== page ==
Whatever it is you drink, remember everything that goes into making that succulent elixir, and enjoy it passionately.
Bourbon Is Whiskey Scotch Is Whisky
The “whiskey” spelling is used for American and Irish spirits, including bourbon. Conversely, “whisky” is used by the rest of the world, including Europe, Australia, Japan and, of course, Scotland. Regardless of spelling, all whiskey or whisky must be distilled to a minimum of 40 percent and a maximum of 94.8 percent alcohol by volume .
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The Difference In Taste Between Irish Whiskey Vs Scotch
The final key difference between Scotch and Irish whiskey is the taste. Scotch Whisky is made from malted barley and often features a fuller, heavier taste than most other whiskies.
Irish whiskey, on the other hand, is renowned for its smooth flavour and hints of vanilla, thanks to its triple distillation and use of unmalted barley . It tends to show up in blends a lot more frequently due to this easy taste.
The materials used in the process of making whiskeys are also integral to their final flavour profiles.
Both Scotland and Ireland use oak casks. These have a pronounced effect on a whiskeys flavour, which can vary based on the conditions and type of the cask used. Ex-Bourbon casks, for example, contribute to a sweeter flavour, while Sherry casks often mean a fruitier or spicier taste.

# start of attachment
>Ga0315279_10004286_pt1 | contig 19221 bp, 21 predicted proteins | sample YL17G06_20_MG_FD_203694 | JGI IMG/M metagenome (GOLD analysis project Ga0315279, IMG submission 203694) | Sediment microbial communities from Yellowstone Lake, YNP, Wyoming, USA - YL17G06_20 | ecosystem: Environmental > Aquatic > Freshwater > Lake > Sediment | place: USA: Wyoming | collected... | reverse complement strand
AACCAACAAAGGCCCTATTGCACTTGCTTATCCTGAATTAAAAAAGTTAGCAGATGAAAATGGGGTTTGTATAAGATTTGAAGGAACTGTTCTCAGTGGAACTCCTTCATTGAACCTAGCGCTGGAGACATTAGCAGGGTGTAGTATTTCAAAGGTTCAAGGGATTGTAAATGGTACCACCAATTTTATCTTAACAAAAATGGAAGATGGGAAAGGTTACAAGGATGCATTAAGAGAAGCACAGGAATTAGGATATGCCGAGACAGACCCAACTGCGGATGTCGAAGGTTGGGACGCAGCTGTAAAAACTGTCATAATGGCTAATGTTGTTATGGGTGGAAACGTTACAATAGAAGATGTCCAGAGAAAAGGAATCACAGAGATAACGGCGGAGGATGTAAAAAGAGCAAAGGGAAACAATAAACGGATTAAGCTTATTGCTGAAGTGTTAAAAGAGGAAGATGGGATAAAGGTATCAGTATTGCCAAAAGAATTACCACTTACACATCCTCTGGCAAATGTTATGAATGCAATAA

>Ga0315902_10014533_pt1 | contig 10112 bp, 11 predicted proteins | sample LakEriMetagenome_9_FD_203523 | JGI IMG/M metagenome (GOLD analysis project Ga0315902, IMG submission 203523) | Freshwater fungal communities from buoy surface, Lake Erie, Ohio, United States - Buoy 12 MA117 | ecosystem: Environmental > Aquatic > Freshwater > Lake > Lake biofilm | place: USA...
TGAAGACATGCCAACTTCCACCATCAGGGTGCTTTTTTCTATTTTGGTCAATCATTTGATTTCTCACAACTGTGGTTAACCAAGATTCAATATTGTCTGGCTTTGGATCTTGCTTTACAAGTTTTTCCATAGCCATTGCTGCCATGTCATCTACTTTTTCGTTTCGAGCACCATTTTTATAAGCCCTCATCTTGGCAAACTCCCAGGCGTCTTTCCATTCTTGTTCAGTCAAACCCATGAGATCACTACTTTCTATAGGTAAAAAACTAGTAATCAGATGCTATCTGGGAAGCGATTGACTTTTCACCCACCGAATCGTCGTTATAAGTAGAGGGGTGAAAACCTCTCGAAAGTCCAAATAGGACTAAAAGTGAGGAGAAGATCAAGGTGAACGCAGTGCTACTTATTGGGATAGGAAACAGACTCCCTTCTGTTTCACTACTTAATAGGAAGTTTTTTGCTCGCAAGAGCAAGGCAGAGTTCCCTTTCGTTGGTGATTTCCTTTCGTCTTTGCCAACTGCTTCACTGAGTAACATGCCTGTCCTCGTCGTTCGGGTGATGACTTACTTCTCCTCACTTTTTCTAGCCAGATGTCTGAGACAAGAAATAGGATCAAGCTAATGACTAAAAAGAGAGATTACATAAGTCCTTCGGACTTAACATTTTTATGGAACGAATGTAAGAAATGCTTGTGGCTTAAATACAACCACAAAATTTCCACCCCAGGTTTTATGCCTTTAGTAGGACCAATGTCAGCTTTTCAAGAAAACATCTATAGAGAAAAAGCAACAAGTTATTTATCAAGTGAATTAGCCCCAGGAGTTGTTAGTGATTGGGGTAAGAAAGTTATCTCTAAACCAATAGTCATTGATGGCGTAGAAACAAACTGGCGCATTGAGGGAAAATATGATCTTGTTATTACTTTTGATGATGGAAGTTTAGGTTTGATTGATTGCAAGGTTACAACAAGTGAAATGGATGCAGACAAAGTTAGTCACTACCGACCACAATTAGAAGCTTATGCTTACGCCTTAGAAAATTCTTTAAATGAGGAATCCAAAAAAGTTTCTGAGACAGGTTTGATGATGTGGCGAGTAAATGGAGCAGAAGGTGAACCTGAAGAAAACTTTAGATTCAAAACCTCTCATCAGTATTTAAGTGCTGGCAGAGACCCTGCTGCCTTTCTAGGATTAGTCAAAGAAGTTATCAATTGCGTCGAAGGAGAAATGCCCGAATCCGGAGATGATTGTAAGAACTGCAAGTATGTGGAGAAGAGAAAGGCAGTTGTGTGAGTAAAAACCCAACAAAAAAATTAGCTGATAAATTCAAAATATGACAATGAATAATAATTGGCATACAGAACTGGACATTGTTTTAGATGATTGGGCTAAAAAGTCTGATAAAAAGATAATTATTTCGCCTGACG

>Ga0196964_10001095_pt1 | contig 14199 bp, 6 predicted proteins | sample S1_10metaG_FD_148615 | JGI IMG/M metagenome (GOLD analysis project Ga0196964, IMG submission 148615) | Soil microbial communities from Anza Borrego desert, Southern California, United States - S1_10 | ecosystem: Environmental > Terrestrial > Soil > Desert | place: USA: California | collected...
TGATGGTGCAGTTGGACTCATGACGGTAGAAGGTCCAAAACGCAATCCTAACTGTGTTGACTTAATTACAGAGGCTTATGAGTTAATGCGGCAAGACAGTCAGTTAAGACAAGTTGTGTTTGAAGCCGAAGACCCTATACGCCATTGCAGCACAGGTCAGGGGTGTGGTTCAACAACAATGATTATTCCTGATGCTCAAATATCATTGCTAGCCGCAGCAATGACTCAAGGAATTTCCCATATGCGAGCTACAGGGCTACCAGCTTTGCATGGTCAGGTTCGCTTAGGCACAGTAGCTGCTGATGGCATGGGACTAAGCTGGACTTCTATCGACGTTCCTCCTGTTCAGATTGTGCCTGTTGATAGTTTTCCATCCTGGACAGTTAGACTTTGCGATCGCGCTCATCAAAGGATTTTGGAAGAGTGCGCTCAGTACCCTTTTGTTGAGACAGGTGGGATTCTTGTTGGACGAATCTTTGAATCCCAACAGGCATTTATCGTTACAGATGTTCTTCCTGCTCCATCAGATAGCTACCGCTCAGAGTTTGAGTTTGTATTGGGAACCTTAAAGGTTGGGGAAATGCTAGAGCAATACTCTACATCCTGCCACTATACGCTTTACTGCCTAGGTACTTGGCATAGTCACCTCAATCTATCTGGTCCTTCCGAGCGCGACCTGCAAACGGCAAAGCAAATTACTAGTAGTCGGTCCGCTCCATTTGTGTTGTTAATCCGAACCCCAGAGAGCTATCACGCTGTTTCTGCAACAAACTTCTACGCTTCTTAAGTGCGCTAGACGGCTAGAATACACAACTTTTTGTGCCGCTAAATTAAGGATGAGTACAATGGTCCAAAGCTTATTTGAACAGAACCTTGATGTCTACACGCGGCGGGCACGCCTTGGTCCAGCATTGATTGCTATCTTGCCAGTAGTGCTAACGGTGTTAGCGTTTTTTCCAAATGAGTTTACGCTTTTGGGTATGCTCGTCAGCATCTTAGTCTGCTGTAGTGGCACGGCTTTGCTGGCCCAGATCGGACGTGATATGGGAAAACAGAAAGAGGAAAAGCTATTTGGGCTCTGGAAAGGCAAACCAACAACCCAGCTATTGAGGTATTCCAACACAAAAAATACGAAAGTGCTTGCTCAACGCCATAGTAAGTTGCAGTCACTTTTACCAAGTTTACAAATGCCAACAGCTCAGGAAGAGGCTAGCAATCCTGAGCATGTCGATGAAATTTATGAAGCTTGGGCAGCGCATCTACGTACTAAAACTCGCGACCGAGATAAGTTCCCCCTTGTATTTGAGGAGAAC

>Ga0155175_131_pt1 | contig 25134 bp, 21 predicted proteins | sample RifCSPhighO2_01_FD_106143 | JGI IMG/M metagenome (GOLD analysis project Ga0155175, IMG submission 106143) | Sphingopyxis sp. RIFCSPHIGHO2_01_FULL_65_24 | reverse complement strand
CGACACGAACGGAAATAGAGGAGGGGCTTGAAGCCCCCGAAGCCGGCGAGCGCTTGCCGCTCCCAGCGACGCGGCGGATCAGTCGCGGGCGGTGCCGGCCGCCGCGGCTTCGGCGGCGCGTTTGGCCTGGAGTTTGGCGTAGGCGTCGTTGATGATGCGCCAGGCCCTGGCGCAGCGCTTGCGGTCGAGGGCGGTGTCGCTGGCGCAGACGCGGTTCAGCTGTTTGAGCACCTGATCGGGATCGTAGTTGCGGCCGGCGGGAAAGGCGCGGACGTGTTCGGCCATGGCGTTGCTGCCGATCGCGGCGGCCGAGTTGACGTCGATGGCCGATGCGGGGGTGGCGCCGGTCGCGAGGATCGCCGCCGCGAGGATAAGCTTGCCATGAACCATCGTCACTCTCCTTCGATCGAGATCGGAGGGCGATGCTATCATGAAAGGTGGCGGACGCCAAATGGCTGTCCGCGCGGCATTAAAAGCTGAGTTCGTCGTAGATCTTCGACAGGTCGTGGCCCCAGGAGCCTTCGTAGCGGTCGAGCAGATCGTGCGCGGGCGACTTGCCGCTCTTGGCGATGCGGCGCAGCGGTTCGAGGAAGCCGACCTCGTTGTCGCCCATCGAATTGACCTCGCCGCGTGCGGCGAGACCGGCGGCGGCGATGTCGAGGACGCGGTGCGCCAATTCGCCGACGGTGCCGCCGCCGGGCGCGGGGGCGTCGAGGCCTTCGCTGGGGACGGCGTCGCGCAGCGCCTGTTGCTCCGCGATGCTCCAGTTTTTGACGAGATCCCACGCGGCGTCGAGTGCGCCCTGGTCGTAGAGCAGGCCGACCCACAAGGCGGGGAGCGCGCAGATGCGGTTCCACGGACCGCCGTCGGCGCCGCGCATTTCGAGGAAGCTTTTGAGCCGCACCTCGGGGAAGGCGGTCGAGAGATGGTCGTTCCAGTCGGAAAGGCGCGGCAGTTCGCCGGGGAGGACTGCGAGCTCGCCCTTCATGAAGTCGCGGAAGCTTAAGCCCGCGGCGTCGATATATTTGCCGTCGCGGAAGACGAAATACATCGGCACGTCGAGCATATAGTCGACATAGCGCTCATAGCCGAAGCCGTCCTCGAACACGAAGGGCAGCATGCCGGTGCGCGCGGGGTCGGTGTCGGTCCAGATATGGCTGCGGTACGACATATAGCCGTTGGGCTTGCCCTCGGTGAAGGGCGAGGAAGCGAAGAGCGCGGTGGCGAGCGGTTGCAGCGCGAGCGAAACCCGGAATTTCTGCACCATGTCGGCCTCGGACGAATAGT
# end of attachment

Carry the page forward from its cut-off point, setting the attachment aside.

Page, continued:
What Is The Most Popular Scotch Whiskey
Data shared by The Spirits Business shows that Johnnie Walker remains the most popular Scotch whisky label, with more than double the number of cases sold in 2020 compared to Ballantine’s, its closest competitor. Grant’s, William Lawson’s, and Chivas Regal rank third, fourth, and fifth place, respectively.
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Whiskey Is A Distilled Grain Spirit
According to Whiskey Advocate, whiskey is a distilled spirit that is made from grain. All other distilled liquors are made from other sources. For example, brandy, such as Armagnac or Cognac, comes from grapes. Whiskey makers use malted barley or other grains to make the spirit. They soak the grains in hot water to release the sugars and then add yeast to ferment the sugar into alcohol. Finally, they distill the liquor and age it in barrels.
Bourbon, Scotch, and rye are all types of whiskey. There are other types of whiskey as well.
Lots to unpack here. The basics, according to Encyclopedia Britannica:
Whiskey can be any of a variety of distilled liquors that are made from a fermented mash of cereal grains and aged in wooden containers, which are usually constructed of oak. Commonly used grains are corn, barley malt, rye, and wheat.
The difference between whiskey and whisky is where the stuff is made: in the United States and Ireland, its spelled whiskey in Scotland, Canada, and Japan, its whisky.
Now, for the differences between Scotch, bourbon, and rye. Back to Encyclopedia Britannica:
Scotch is a whisky that gets its distinctive smoky flavor from the process in which it is made: the grain, primarily barley, is malted and then heated over a peat fire. A whisky cannot be called Scotch unless it is entirely produced and bottled in Scotland.
Defining Characteristics Of Scotch And Irish Whiskey
There are a handful of key rules that all distillers must abide by to be granted the protected titles of either Scotch or Irish whiskey.
It wont come as a surprise that by law, Scotch whisky must be distilled and matured in Scotland. Furthermore, the maturation process must take place in oak casks for at least three years and the whisky bottled at a minimum strength of 40% ABV.